collected by the Fund over the past three fiscal years. If the 
point of order is sustained by the Chair, that provision, and 
only that provision, shall be stricken from the measure and may 
not be offered as an amendment from the floor.
    A Senator may move to waive the point of order and, if 
three-fifths of Senators duly chosen and sworn agree, the point 
of order is waived. In the Senate, determinations of budgetary 
levels shall be provided by the Chairman of the Senate Budget 
Committee.
    The bill also prohibits consideration in the House of 
Representatives of any legislation, amendment, or conference 
report which provides that the Crime Victims Fund shall 
disburse less than the average amount collected by the Fund 
over the past three fiscal years. In the House, determinations 
of budgetary levels shall be provided by the Chairman of the 
House Budget Committee.

                          V. CBO Cost Estimate

                                     U.S. Congress,
                               Congressional Budget Office,
                                     Washington, DC, June 19, 2015.
Hon. Mike Enzi,
Chairman, Committee on the Budget,
U.S. Senate, Washington, DC.
    Dear Mr. Chairman: As you requested, the Congressional 
Budget Office (CBO) has prepared a cost estimate for S. 1495, 
the Fairness for Crime Victims Act of 2015, as introduced on 
June 3, 2015.
    S. 1495 would amend the Congressional Budget Act to 
establish a point of order, which a Member of Congress may 
raise, against certain legislation that would limit the 
obligation of funds from the Crime Victims Fund in the 
Department of Justice.
    CBO estimates that enacting S. 1495 would, by itself, have 
no effect on federal spending. The bill could affect certain 
legislative proposals relating to the Crime Victims Fund, but 
we have no basis for predicting the future actions of the 
Congress under current law or under the provisions of S. 1495. 
Enacting the bill would not affect direct spending or revenues;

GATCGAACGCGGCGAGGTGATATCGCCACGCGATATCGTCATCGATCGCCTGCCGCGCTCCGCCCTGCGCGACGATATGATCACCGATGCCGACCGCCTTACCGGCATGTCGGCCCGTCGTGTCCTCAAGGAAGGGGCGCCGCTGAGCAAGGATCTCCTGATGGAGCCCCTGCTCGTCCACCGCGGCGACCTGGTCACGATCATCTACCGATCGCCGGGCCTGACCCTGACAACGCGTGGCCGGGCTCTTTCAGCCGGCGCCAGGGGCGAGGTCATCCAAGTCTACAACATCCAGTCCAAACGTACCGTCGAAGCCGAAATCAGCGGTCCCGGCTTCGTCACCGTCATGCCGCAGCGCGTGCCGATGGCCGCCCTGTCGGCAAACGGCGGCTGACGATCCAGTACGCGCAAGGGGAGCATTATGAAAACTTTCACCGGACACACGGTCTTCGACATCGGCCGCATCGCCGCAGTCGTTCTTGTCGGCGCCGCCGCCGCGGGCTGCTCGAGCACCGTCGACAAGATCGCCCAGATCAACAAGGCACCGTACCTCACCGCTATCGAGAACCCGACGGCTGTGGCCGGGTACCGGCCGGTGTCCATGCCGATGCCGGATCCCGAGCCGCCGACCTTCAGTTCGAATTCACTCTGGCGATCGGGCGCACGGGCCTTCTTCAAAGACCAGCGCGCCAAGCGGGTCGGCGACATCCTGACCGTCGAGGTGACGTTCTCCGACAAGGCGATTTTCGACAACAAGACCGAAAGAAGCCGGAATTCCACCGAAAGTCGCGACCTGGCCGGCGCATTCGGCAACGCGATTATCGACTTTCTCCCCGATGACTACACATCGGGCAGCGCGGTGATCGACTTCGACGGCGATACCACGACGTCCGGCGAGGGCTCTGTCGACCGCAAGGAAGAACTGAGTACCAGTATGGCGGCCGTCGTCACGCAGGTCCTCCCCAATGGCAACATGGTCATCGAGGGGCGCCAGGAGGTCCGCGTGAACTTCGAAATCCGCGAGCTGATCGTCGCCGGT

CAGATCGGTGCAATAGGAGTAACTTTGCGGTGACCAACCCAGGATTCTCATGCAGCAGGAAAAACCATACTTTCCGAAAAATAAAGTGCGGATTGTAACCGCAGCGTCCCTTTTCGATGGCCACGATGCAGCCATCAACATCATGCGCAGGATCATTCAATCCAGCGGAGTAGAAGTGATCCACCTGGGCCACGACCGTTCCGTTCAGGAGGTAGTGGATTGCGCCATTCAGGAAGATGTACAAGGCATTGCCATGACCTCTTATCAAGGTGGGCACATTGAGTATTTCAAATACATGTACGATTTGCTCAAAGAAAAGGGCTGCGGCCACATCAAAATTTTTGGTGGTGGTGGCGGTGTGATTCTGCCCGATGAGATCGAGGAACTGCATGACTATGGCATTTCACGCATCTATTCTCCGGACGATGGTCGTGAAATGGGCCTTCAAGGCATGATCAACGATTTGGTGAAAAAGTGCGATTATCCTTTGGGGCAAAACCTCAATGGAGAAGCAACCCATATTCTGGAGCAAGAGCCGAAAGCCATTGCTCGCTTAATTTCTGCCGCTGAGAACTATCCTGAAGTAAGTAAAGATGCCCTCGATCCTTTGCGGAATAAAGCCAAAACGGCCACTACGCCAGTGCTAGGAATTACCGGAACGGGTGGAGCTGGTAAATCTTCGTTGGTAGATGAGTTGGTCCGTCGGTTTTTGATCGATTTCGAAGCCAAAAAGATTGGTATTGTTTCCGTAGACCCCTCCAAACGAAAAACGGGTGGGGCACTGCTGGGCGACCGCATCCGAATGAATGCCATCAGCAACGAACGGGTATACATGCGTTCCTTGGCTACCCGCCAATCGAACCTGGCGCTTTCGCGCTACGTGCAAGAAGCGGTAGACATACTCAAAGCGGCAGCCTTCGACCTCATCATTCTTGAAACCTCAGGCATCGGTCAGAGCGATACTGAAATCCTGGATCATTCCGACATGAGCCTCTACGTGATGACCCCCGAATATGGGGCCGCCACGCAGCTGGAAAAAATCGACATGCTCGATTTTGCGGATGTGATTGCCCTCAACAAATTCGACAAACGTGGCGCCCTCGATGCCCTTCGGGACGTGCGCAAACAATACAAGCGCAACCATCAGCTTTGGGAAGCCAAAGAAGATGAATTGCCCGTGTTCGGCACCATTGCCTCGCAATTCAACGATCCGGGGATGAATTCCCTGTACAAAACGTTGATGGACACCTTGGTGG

therefore, pay-as-you-go procedures do not apply.
    S. 1495 contains no intergovernmental or private-sector 
mandates as defined in the Unfunded Mandates Reform Act and 
would not affect the budgets of state, local, or tribal 
governments.
            Sincerely,
                                                        Keith Hall,
                                                          Director.

                    VI. Regulatory Impact Statement

    Paragraph 11(b) of rule XXVI of the Standing Rules of the 
Senate requires committee reports to evaluate the legislation's 
regulatory, paperwork, and privacy impact on individuals, 
businesses, and consumers.
    The Congressional Budget Office (CBO) estimates that S. 
1495 contains no intergovernmental or private sector mandates 
as defined in the Unfunded Mandates Reform Act and would not 
affect the budgets of State, local, or tribal governments.

                          VII. Public Hearing

    A Field Hearing was called to order by Senator Toomey at 10 
a.m. on June 8, 2015, at Villanova University School of Law in 
Villanova, Pennsylvania, to consider ``Perspectives on Budget 
Process Reform: S. 1495--Fairness for Crime Victims Act of 
2015.'' At the invitation of Senator Toomey, the following 
witnesses provided testimony: the Honorable Jack Whelan, 
District Attorney for Delaware County, PA; Ms. Abbie Newman, 
Executive Director & CEO for Mission Kids Child Advocacy Center 
of Montgomery County, PA; Ms. Diane Moyer, Legal Director for 
the Pennsylvania Coalition Against Rape; and Ms. Peg Dierkers, 
Executive Director for the Pennsylvania Coalition Against 
Domestic Violence.

                          VIII. Committee Vote

    On June 24, 2015, with a quorum present, the Chairman of 
the Senate Budget Committee held a Markup to order for 
consideration of S. 1495, the Fairness for Crime Victims Act of 
2015, as introduced on June 3, 2015. The committee, by voice 
vote, ordered S. 1495 to be reported favorably without 
amendment.

                 IX. Views of Members of the Committee

                ADDITIONAL VIEWS FROM SENATOR MIKE CRAPO

    I appreciate the opportunity to work with Senator Toomey 
and others on this important issue.
    This is an issue I have been working on since I first 
offered an amendment in this committee to the Fiscal Year 2010 
budget resolution to establish a point of order against efforts 
to use CHIMPs to spend money out of the Crime Victims Fund for 
other purposes.
    My amendment received unanimous support in this committee, 
but unfortunately was dropped in conference.
    Then, we had several years where this committee did not 
mark up a budget resolution.
    But, when we did again for Fiscal Year 2014, I again 
offered my amendment, which once more received unanimous 
support in this committee.
    That year, my amendment did not go any further because the 
Senate leadership at the time failed to proceed with passing a 
budget through the full Senate and on to conference.
    Earlier this year, however, this committee, under Chairman